With the changes that are occurring in our health care system, schools seek to identify students who have an interest in finding solutions to our nation’s health care problems. “Just as we learn to diagnose diseases and develop treatment plans for individual patients, we must also learn to diagnose and treat problems in the systems,” writes Dr. Paul Rockey, former Associate Dean for Clinical Affairs at the Southern Illinois University School of Medicine. “Too often our profession has left this task to administrators, regulators, and insurers. Medical care doesn’t end when we leave the patient’s bedside or exit the examining room.


If you’re feeling unprepared to handle these questions, take comfort in knowing that others feel the same. University of Michigan researchers surveyed more than 58,000 graduating U.S. medical students from 2003 – 2007. Nearly half of the students felt inadequately prepared in understanding the health care system, health economics, managed care, or managing a practice. In another survey of over 800 medical students in Minnesota, researchers sought to determine knowledge of the 2010 Affordable Care Act. Less than half reported understanding the law’s basic components.  To increase knowledge of health care issues, schools have incorporated coursework into their curricula. “Ten or 15 years ago, most schools did not have anything involving health care policy,” said Dr. Matthew Mintz, Associate Professor of Medicine at George Washington University in an interview with Slate. “Medicine was medicine and policy was policy and why would doctors want to learn anything about policy?” Today, most medical schools include health policy, business and/or delivery teaching along with traditional subjects like anatomy and pathology.

Medical students have also taken the initiative to develop resources to enhance understanding of complex issues in the health care system. One such text is the Health Care Handbook written by Elisabeth Askin and Nathan Moore, students at the Washington University School of Medicine. “We wanted to write a book that would be like giving people little floaties to help them learn to swim through the vast and confusing ocean that is health care,” said Elisabeth in an interview with the New York Times. Other recommended resources to help you become well informed include American Medical News, AMSA The New Physician, Virtual Mentor, KevinMD, and the New York Times Health Section.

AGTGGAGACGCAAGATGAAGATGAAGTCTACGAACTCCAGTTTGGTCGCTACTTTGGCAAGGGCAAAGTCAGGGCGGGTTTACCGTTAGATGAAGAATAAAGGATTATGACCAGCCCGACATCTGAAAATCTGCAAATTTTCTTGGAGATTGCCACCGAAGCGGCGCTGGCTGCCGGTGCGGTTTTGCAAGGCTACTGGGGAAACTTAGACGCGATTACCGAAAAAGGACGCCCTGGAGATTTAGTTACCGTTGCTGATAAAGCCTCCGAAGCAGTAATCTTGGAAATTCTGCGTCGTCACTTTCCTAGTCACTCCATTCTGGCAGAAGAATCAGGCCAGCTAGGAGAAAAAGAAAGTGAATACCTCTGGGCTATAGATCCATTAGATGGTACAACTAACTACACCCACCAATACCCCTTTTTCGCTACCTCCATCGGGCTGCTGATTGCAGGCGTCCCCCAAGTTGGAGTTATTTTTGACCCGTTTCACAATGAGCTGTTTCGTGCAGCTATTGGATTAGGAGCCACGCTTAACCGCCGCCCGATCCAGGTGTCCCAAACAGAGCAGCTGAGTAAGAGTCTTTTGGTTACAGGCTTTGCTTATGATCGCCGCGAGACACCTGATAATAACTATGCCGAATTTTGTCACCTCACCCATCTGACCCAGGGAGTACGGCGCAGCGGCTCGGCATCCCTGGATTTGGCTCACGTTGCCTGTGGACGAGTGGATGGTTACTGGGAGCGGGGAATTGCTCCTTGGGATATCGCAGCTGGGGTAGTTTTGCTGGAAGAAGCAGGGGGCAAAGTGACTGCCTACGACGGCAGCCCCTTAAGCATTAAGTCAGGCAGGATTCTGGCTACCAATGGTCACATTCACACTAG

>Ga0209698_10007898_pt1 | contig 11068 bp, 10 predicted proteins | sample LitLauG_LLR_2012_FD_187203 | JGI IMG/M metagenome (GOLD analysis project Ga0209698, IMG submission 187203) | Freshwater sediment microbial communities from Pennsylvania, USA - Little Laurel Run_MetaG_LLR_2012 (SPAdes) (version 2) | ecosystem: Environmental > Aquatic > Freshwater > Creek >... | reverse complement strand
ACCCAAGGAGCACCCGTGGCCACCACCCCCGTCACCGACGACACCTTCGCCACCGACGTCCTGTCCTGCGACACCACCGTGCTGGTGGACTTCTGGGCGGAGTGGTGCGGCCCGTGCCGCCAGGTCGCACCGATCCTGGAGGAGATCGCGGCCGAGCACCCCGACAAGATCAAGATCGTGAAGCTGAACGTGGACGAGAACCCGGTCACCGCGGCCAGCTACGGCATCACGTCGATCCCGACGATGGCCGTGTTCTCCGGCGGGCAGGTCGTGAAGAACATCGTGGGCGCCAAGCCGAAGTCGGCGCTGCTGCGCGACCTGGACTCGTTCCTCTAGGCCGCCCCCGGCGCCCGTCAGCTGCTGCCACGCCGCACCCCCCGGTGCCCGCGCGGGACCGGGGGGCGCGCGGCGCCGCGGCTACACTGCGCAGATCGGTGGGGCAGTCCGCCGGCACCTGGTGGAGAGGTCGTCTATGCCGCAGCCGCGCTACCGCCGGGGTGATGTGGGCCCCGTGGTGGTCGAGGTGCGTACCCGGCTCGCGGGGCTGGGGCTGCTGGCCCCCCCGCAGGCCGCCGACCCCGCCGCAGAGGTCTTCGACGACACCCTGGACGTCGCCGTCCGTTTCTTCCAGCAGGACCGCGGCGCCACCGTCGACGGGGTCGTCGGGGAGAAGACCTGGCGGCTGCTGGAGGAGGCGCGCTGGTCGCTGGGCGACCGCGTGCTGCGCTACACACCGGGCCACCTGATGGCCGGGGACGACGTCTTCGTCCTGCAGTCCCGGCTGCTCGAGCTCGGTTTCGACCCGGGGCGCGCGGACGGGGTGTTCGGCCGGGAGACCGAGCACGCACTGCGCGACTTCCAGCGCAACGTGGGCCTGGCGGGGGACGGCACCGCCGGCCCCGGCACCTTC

With your interview invitation in hand, you are one step closer to your goal: medical school. Although developing an understanding of the health care system may seem daunting, now is the time to recognize current healthcare issues, identify gaps in your knowledge, and take steps to expand your understanding. It’s well worth the effort.

About the Author
Dr. Samir Desai is a faculty member at the Baylor College of Medicine where he serves on the medical school admissions committee. He is the author of 14 books that have sold over 150,000 copies, including TheMedical School Interview: Winning Strategies from Admissions Faculty and Success in Medical School: Insider Advice for the Preclinical Years. He provides mock interview consulting services to students at www.TheSuccessfulMatch.com. He can be reached at sdesai@md2b.net.


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This article was published in the September/October 2013 issue of PreMedLife magazine.